I think like most anything, there's a time and a place for cold cycles. I wouldn't dare wash sheets or towels on cold. But I've been washing my clothes on cold with Tide CW for the last 3.5 months with great results. Tried that once with regular Tide and it went over terribly. 

 

Our summer/early fall water temp is between 60-75 degrees, Tide CW is supposed to be effective down to 40 but I'm not sure I'm willing to go that low. I imagine alot of effectiveness is lost below 60. 

 

I believe in being energy efficient, but I strongly believe that in this country, as a whole, we are looking at all the wrong places to conserve. 


Post# 965185 , Reply# 29   10/31/2017 at 16:47 by brisnat81 (Brisbane Australia)        

Over here legally the minimum temp your hot water heater can be set to is 140deg, its not possible with a standard heater to lower the thermostat below that point. This is to prevent Legionella.

It is then mandatory to have a Tempering valve installed that tempers water to the Bathrooms at a minimum to 120Deg or Less. Generally the valve is just mounted to the tank and the whole house is tempered to 120, but if you design the plumbing right during the build stage, you can keep water at 140 in the Laundry and kitchen.

We have Solar hot water so our tank temp maxes out at 170 from October to March. In that instance the tempering valve is crucial.

Of course with 240v its quick and easy to heat water from Cold to 140 inside the machine and your tank temp no longer really matters.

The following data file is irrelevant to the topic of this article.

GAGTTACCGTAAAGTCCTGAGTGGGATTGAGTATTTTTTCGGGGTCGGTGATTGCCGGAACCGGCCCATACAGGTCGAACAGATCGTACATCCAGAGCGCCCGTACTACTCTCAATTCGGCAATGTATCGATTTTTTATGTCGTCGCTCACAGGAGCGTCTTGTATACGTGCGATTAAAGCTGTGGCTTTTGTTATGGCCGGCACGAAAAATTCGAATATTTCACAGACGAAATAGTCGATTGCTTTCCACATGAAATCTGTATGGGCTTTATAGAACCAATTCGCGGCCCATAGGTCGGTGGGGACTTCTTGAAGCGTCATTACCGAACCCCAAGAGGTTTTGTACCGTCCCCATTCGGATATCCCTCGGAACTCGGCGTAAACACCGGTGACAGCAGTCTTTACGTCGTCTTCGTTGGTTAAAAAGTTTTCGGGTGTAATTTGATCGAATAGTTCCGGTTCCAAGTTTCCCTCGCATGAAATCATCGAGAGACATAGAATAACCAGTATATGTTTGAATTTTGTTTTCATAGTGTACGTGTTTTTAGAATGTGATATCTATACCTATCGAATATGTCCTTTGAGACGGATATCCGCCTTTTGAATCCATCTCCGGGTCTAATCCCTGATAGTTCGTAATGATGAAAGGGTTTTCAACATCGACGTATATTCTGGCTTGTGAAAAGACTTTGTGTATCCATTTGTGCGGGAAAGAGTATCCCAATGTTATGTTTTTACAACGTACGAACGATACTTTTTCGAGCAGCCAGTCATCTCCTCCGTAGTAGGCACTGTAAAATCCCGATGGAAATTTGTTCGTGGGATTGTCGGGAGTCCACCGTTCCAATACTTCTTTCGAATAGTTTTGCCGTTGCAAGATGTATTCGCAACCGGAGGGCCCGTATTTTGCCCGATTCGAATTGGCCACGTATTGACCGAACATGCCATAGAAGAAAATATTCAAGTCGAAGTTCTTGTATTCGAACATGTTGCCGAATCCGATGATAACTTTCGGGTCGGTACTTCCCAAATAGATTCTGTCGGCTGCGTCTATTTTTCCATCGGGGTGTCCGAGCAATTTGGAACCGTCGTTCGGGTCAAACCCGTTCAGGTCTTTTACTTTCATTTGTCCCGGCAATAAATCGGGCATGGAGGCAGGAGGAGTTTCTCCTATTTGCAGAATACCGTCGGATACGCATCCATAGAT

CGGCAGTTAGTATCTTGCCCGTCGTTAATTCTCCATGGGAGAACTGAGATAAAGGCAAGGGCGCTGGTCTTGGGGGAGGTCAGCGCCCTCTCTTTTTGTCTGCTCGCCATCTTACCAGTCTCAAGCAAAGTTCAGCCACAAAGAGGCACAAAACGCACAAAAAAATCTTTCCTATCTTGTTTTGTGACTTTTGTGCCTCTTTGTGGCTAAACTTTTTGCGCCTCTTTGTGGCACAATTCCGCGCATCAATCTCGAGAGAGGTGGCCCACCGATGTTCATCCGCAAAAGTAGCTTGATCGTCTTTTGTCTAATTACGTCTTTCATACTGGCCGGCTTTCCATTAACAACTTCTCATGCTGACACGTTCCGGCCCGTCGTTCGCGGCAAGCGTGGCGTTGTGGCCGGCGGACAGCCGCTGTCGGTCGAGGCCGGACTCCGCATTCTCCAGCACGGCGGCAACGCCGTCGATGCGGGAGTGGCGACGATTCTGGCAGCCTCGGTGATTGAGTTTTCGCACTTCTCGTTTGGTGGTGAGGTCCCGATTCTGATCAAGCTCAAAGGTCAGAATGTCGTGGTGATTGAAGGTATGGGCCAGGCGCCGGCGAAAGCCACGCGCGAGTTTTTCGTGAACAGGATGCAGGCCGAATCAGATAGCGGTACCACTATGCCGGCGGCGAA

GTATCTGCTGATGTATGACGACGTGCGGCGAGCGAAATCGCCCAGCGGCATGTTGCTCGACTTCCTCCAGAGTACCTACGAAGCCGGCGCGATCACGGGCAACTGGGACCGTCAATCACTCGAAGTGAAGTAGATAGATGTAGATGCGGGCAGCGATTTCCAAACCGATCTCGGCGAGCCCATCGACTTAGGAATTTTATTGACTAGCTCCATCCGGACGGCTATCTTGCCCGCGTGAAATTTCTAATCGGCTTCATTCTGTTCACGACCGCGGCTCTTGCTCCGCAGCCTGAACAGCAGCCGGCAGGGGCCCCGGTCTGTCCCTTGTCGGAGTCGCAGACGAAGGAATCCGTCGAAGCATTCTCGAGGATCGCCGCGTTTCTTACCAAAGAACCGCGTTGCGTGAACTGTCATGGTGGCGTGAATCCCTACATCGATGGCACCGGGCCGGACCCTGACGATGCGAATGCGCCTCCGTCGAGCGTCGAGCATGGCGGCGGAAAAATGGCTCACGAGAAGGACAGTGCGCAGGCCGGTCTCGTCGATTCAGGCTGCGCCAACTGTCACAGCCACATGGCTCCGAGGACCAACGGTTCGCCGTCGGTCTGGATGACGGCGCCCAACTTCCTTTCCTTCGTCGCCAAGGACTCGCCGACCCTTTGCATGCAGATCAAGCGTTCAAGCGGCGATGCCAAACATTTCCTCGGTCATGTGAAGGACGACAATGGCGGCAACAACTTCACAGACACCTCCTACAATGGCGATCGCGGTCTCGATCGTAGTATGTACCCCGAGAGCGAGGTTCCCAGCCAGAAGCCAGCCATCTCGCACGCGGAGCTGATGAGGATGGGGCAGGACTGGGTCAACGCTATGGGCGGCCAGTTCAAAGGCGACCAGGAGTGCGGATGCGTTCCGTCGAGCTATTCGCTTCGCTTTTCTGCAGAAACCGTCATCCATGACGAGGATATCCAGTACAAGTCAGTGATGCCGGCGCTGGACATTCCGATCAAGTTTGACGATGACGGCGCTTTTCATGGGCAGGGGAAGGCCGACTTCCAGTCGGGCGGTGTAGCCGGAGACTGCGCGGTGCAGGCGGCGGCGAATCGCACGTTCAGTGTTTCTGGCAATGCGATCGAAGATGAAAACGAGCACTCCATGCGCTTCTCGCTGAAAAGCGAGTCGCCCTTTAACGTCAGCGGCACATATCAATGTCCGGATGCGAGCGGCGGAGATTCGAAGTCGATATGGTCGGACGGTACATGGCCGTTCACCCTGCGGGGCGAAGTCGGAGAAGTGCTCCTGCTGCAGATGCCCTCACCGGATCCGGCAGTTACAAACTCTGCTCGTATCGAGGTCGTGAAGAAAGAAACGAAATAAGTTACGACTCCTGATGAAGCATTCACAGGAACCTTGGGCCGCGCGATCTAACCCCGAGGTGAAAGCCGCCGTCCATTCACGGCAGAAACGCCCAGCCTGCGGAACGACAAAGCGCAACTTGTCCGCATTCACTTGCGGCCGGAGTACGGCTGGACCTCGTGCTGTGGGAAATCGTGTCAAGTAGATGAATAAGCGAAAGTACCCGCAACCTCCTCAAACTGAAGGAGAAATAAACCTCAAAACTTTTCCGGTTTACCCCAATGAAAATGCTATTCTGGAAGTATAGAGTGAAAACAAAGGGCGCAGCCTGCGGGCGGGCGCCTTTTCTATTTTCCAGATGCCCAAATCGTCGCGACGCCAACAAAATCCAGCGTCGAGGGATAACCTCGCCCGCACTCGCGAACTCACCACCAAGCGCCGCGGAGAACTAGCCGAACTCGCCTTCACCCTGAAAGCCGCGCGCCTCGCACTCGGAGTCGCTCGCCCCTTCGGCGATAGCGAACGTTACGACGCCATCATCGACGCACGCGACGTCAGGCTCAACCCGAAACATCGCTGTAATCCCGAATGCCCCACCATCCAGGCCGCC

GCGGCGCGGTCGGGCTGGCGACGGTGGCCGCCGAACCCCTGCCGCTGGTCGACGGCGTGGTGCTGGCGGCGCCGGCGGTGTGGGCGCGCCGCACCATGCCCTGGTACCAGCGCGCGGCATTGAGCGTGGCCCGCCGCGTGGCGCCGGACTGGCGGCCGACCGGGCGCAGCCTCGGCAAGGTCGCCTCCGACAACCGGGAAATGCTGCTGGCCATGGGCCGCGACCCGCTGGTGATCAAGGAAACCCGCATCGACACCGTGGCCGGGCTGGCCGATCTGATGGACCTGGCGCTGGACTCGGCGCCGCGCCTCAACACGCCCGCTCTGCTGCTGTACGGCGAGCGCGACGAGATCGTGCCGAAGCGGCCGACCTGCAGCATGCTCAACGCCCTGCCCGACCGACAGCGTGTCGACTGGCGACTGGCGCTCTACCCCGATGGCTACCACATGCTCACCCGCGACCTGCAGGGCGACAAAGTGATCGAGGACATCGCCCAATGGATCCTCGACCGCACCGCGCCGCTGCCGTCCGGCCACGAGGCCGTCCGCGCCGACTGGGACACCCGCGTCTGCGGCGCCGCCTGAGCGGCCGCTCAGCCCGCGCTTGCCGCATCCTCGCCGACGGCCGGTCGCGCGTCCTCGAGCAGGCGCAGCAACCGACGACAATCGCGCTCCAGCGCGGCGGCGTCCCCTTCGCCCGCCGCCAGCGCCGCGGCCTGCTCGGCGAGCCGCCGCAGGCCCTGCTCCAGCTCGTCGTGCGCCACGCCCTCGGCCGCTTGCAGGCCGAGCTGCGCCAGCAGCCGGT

Post# 965186 , Reply# 30   10/31/2017 at 16:54 by agiflow2 (iselin, nj)        

This post has been removed by the member who posted it.



Post# 965204 , Reply# 31   10/31/2017 at 19:46 by GusHerb (Chicago/NWI)        

In a situation where I was starting from scratch with the plumbing I would do a tempering valve for the bathrooms and run full temp water to the kitchen and laundry. If one wanted to be even more granular about it one could put a tempering valve on the kitchen faucet and let untempered hot water into the dishwasher.

Post# 965236 , Reply# 32   10/31/2017 at 23:25 by Real1 (Eastern WA)        

These are concepts you can't sell most customers on in the States. Instant hot water to all fixtures, yes. Dishwasher supply is pulled from your hot water supply under the sink, usually. So it would be easy to put a tempering valve on the faucet only. Under-the-sink insta-hot devices are still very popular with their own dedicated spigot.